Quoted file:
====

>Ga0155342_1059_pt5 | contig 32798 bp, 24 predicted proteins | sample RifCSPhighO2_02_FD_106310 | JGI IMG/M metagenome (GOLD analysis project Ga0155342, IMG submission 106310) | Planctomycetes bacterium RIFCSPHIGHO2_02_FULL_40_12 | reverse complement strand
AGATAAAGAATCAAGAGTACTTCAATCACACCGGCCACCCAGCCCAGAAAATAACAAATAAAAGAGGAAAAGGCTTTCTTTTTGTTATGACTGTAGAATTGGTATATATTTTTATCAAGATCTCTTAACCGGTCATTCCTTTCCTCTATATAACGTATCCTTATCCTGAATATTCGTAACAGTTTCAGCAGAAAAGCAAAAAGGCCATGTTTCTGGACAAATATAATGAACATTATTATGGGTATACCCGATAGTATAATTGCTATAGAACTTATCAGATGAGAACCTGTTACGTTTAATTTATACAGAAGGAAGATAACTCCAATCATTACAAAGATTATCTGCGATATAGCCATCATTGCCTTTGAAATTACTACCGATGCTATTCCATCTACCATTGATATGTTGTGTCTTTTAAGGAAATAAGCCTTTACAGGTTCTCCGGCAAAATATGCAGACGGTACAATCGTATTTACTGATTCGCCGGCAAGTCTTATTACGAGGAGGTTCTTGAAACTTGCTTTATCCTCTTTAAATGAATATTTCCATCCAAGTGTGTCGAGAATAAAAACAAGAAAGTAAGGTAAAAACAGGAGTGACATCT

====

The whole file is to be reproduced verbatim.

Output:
>Ga0155342_1059_pt5 | contig 32798 bp, 24 predicted proteins | sample RifCSPhighO2_02_FD_106310 | JGI IMG/M metagenome (GOLD analysis project Ga0155342, IMG submission 106310) | Planctomycetes bacterium RIFCSPHIGHO2_02_FULL_40_12 | reverse complement strand
AGATAAAGAATCAAGAGTACTTCAATCACACCGGCCACCCAGCCCAGAAAATAACAAATAAAAGAGGAAAAGGCTTTCTTTTTGTTATGACTGTAGAATTGGTATATATTTTTATCAAGATCTCTTAACCGGTCATTCCTTTCCTCTATATAACGTATCCTTATCCTGAATATTCGTAACAGTTTCAGCAGAAAAGCAAAAAGGCCATGTTTCTGGACAAATATAATGAACATTATTATGGGTATACCCGATAGTATAATTGCTATAGAACTTATCAGATGAGAACCTGTTACGTTTAATTTATACAGAAGGAAGATAACTCCAATCATTACAAAGATTATCTGCGATATAGCCATCATTGCCTTTGAAATTACTACCGATGCTATTCCATCTACCATTGATATGTTGTGTCTTTTAAGGAAATAAGCCTTTACAGGTTCTCCGGCAAAATATGCAGACGGTACAATCGTATTTACTGATTCGCCGGCAAGTCTTATTACGAGGAGGTTCTTGAAACTTGCTTTATCCTCTTTAAATGAATATTTCCATCCAAGTGTGTCGAGAATAAAAACAAGAAAGTAAGGTAAAAACAGGAGTGACATCT